Some principals and teachers funding school supplies for kids

Vandhna Bhan
Source: 1News

Schools are bracing for one of the toughest starts to the year yet as families struggle with back-to-school costs, leaving some principals and teachers forking out for resources from their own pockets.

Gaylene Hill is a principal at Wellington’s Linden School and over the summer holidays she’s been rifling through op shops to make sure her students have the tools to get back to school.

She’s bought stationary, books, sunhats, togs, goggles, towels and even toys for kids to play with outside. She says those things are often the extra costs for families on top of their normal daily costs.

“We will be looking out for any students who are struggling purchasing anything they need for school we'll be looking out for the ones who don’t arrive on the first couple days and checking in with families just to see how things are with them,” says Hill.

Charity, Kidscan are aware of other teachers doing the same thing across the country.

“I think now that we are entering the third year of the pandemic, we're certainly hearing from teachers who are telling us that more than ever before they're really having to think about the welfare aspects of children’s lives before they can even think about teaching. So, they’re dipping into their own pockets for all sorts of things that are kind of essential for school that many children coming back will simply just not have,” says the Chief Executive of KidsCan Julie Chapman.

The charity has seen an increase in demand this year. They’ve expanded their support to 25 more schools and 10 early childhood centres (ECE), bringing the total to a record 854 schools and 122 ECE centres nationwide.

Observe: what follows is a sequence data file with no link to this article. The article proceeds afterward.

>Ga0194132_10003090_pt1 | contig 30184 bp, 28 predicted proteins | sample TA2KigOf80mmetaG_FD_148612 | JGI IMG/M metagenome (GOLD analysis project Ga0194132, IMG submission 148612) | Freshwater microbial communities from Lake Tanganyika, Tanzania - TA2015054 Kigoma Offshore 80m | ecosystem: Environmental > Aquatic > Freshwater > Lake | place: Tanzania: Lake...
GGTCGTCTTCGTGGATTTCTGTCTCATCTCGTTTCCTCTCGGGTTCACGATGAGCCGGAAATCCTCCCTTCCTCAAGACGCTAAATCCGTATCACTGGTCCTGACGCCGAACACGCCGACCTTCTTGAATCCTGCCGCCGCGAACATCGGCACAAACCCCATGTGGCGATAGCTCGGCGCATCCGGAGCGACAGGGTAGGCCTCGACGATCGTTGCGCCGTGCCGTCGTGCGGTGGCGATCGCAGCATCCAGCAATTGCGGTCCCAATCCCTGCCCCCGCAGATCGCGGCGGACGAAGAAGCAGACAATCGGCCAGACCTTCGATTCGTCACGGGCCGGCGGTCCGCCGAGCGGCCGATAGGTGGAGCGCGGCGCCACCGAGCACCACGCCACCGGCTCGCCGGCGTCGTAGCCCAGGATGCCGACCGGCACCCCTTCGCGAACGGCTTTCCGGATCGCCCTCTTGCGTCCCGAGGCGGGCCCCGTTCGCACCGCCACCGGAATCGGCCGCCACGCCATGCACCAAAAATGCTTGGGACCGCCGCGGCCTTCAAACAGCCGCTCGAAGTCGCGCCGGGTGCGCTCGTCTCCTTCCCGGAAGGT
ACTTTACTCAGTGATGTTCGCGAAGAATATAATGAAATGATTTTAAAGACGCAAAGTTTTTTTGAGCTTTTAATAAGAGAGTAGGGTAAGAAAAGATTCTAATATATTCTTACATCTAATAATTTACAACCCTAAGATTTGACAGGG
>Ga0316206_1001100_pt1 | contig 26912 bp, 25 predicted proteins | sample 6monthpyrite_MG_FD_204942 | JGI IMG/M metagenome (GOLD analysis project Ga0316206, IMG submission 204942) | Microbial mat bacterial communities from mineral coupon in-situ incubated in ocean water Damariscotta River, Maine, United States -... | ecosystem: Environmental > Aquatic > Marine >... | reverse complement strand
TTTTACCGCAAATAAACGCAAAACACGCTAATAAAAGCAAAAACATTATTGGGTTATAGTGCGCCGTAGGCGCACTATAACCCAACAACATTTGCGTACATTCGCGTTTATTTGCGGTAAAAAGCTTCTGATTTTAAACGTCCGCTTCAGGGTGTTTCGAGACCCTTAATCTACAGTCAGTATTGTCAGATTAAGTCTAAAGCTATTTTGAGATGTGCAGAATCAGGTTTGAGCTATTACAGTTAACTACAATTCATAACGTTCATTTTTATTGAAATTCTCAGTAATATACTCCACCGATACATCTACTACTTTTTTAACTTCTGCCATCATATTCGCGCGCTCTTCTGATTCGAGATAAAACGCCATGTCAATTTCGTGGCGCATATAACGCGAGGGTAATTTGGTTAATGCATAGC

“Kids that are going back to school just want to be like any other child, they want to have the basic equipment they need to get on with their learning and that's really important. If you don’t have the equipment, if you don’t have the stationary, you’re starting behind the start line in the beginning and it’s very hard to catch up. Also, for families it’s really embarrassing for them if they can’t provide for their children and having to make those tough choices between putting food on the table and buying the stationary or buying the uniform,” says Chapman.

Read more: PM emphatic kids should return to school for overall 'wellbeing'

There’s also an increased demand for charities and the government to provide food in more schools.

The healthy school lunches programme by the Ministry of Education is currently just for schools and kura which have students that fall within the highest 25 per cent of disadvantage nationally. This year with the addition of 32 more schools added to the programme it will be reaching around 215,000 students every day, but the New Zealand Principals Federation says it doesn’t go far enough.

“The food in schools’ program has been piloted, it’s working really well in parts of the country and it should be upscaled because there are more students now that need it,” says the president Cherie Taylor-Patel.

Dr Cherie Taylor-Patel

She, along with other Principals 1News have talked to say the inequity and learning gap is growing between students that do have the resources and those that don’t, and now there are urgent calls from the federation for the government to step up their support.

“It’s really important that we find solutions and that we actually get this actioned now because in a month it’s too late the damage is done students have had to cope with coming back not being resourced, not being ready and that’s not okay. We need to have some serious conversations along those lines, and we need it now,” says Taylor-Patel.

Education Minister Chris Hipkins says, “those aren’t new concerns, these concerns get raised every year at this time and that’s why the government have been putting funding in for things like the extra $150 schools get if they don’t ask parents for donations”.

The government is also currently in the process of looking at how there can be more support given to schools around extra costs like masks which are now compulsory for students aged eight and up.

For Hill though, she’s asked the community for help as the school start date fast approaches, and she knows many students will be without masks.

“A community member has offered to make student masks so she’s making 40 masks for us which I think is fantastic, such a generous offer,” says Hill.

Extra help needed across the board now so kids can just focus on learning.